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Maternal Mortality and Post-Delivery Warning Signs

Women in the United States remain at great risk of dying from pregnancy or childbirth-related complications, according to the Centers for Disease Control and Prevention (CDC). Based on 2021 data from the National Vital Statistics System, 1,205 women died in the United States due to a pregnancy or childbirth-related complication, an increase from 861 women in 2020 and 754 in 2019. Black women continue to lose their lives at substantially higher rates than White and Hispanic women. The maternal mortality rate for Non-Hispanic Black women was 69.9 per 100,000 live births compared to non-Hispanic White women at 26.6 and Hispanic women at 28.0.

Mental health conditions account for the greatest number of pregnancy-related deaths, according to a 2023 report by USA Facts. Other health conditions include cardiovascular, hemorrhage, sepsis/infection, embolism, and hypertensive disorders. Race and ethnicity have a direct correlation in pregnancy-related deaths. Non-Hispanic Black women succumb to cardiovascular conditions, while mental health issues are the main cause of pregnancy-related death for non-Hispanic White women. Hemorrhage is the leading cause of death among Asian women. Because this spectrum is so diverse, interventions developed to save the lives of pregnant and postpartum women should focus on the leading causes of death by race and ethnicity, as recommended by the CDC.

Post-delivery is an important time to make sure mom and baby are healthy. Education is vital to successfully reduce and prevent maternal mortality and morbidity. Education empowers Arkansas women, their family members, and their friends to recognize and report potentially life-threatening complications. New mothers should be encouraged to trust their instincts about their bodies.

Efforts to improve maternal health and reduce maternal mortality in Arkansas are numerous. In 2022, Arkansas became the 48th state to join the Alliance for Innovation on Maternal Health (AIM). A quality improvement initiative to support best practices that make birth safer, improve maternal health outcomes, and save lives. AIM develops multidisciplinary, clinical-condition-specific patient safety bundles to support best practices.

Arkansas launched its first state Perinatal Quality Collaborative (PQC) in 2023. State PQCs partner with hospitals, providers, patients, public health, and other stakeholders to provide opportunities for education, information, data sharing, and quality improvement support to achieve systems-level change and improve maternal outcomes. The current PQC initiative focuses on reducing primary cesarean delivery rates.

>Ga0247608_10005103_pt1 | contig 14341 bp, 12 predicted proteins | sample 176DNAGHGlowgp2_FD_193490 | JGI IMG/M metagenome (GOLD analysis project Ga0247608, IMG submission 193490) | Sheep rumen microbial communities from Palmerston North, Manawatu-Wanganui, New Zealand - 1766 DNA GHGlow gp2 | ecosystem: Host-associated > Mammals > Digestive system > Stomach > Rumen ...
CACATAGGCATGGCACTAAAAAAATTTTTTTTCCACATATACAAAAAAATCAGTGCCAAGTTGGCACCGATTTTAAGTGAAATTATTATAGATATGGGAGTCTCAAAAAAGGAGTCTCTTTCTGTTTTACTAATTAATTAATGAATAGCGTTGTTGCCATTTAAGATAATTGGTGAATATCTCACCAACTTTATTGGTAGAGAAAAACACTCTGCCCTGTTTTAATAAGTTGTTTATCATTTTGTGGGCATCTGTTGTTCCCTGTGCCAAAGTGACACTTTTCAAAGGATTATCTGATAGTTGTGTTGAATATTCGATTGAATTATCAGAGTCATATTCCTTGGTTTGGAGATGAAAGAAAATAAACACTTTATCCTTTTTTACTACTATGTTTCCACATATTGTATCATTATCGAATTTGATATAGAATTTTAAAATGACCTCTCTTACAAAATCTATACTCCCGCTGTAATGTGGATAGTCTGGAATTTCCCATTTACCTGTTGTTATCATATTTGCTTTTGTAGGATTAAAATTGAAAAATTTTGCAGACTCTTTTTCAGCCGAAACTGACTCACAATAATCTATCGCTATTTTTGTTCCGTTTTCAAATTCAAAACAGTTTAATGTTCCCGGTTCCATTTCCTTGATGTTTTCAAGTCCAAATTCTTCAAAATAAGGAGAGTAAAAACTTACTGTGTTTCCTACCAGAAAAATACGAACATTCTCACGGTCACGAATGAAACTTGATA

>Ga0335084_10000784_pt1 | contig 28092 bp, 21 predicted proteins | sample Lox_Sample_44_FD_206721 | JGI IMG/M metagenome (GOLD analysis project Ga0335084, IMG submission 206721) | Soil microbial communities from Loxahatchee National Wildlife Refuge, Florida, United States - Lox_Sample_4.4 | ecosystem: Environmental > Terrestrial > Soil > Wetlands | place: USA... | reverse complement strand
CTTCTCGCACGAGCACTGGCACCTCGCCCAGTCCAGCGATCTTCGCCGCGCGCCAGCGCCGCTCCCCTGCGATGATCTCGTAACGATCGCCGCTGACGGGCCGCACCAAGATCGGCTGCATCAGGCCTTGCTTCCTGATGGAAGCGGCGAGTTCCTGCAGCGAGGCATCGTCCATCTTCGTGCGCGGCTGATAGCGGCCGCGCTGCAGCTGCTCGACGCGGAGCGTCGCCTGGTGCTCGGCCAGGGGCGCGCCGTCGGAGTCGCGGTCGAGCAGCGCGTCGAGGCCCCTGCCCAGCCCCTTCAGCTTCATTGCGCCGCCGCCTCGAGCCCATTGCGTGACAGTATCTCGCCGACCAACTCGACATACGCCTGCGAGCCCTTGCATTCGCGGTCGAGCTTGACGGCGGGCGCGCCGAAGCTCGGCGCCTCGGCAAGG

The Arkansas Maternal Mortality Review Committee (AMMRC), formed in 2020, helps to ensure the collection and accurate interpretation of maternal deaths in Arkansas. The committee performs comprehensive reviews of maternal deaths that occur during pregnancy or within one year of the end of a pregnancy. The AMMRC is tasked with developing clinical recommendations to improve maternal outcomes. AMMRC reports can be found on the Arkansas Department of Health website.

Educational materials regarding post-delivery warning signs are provided by AFMC and Arkansas Medicaid. If you are interested in these materials, please contact This email address is being protected from spambots. You need JavaScript enabled to view it.. Together, we can make a difference and decrease the number of families tragically affected by maternal mortality.

Kamilah's Story

Web Resources

Alliance for Innovation of Maternal Health

America's Health Rankings: Health of Women and Children Report, 2022

America’s Health Rankings: Maternity Practices Score in Arkansas, 2021

Association of Women’s Health, Obstetric and Neonatal Nurses (AWHONN)

Arkansas Department of Health Maternal Mortality Review Committee

California Maternal Quality Care Collaborative (CMQCC)

The American College of Obstetricians and Gynecologists Women’s Health Physicians (ACOG)

(ACOG website works best on current web browsers Firefox, Chrome, and Edge)

Maternal Mortality

Maternal Mortality in the United States
Recent Trends, Current Status, and Future Considerations

Centers for Disease Control (CDC)

Association of Mental Health Conditions, Recent Stressful Life Events, and Adverse Childhood Experiences with Postpartum Substance Use — Seven States, 2019–2020 Weekly/April 21, 2023 / 72(16);416–420 http://dx.doi.org/10.15585/mmwr.mm7216a1

Hear Her Campaign

Maternal Mortality Rates in the United States, 2021 

Pregnancy Mortality Surveillance System

Institute for Perinatal Quality Improvement (PQI)



March of Dimes



MERCK For Mothers


Review to Action

Working Together to Prevent Maternal Mortality

University of Arkansas for Medical Sciences (UAMS) Institute for Digital Health & Innovation (IDHI) High-Risk Pregnancy Program

Patient Education

Post-delivery warning signs interactive video

Provider Education, Programs, and Services

USA Facts

Reviewed and Revised March 2024

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